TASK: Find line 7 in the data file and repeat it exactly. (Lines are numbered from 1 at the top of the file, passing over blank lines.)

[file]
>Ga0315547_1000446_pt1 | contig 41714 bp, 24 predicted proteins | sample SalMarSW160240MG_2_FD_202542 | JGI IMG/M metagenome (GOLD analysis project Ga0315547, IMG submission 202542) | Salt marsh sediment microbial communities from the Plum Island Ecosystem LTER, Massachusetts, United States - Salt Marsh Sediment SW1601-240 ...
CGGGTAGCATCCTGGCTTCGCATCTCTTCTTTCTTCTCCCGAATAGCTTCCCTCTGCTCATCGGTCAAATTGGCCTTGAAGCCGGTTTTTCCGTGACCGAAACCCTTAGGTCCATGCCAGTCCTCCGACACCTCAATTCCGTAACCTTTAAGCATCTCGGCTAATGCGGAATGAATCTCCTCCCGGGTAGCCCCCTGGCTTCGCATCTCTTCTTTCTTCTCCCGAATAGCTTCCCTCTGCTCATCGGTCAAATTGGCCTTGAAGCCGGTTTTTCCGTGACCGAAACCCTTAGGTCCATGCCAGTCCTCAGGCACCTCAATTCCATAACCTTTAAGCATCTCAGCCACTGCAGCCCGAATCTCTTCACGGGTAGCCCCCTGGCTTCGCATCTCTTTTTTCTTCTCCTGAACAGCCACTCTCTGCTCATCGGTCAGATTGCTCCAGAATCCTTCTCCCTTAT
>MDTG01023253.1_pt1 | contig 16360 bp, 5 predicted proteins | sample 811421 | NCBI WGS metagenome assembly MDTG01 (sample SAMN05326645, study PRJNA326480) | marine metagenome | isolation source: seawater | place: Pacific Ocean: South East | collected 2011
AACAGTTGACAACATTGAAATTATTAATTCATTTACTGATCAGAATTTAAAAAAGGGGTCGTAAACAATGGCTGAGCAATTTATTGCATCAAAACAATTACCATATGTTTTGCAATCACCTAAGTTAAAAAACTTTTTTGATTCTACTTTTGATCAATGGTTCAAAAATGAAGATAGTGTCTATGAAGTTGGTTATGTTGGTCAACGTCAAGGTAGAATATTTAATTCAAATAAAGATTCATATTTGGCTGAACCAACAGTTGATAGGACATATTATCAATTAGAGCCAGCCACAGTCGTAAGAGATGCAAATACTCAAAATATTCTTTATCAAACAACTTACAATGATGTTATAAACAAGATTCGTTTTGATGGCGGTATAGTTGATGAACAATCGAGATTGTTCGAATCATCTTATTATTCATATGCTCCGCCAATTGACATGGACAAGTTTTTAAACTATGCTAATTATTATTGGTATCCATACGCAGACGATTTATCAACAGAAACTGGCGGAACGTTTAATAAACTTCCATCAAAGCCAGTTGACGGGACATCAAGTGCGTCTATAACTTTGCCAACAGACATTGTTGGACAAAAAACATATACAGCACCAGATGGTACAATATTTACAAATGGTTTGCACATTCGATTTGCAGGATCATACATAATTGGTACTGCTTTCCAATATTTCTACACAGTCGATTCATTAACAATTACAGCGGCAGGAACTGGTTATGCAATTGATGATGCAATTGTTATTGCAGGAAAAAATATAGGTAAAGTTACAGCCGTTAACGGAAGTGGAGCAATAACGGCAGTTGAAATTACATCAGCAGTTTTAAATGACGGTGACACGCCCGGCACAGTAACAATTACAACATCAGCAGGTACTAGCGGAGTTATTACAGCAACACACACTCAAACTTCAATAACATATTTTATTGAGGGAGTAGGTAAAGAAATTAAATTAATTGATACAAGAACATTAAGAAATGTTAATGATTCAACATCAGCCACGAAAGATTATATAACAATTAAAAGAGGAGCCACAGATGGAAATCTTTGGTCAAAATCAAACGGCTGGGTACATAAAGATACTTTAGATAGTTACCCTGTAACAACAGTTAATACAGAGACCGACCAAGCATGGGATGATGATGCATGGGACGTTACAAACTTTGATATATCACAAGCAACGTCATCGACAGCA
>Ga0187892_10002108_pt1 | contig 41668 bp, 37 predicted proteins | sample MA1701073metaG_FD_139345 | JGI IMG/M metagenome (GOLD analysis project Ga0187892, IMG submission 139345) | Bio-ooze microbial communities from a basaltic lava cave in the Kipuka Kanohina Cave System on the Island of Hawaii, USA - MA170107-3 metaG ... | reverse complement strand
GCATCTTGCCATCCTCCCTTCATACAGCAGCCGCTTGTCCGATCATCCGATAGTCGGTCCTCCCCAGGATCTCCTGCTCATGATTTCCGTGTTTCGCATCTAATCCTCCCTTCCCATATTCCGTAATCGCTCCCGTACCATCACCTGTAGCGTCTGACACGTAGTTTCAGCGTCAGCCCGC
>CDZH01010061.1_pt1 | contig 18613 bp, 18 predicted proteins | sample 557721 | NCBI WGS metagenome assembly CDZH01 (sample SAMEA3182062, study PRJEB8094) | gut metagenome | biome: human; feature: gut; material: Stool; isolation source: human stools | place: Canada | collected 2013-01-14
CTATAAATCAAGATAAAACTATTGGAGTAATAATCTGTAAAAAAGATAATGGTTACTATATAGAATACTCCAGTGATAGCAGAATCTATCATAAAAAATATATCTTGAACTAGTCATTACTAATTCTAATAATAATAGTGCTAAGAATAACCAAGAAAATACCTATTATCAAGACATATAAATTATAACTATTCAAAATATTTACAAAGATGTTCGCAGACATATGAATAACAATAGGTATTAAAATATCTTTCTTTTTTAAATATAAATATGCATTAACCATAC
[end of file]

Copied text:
>CDZH01010061.1_pt1 | contig 18613 bp, 18 predicted proteins | sample 557721 | NCBI WGS metagenome assembly CDZH01 (sample SAMEA3182062, study PRJEB8094) | gut metagenome | biome: human; feature: gut; material: Stool; isolation source: human stools | place: Canada | collected 2013-01-14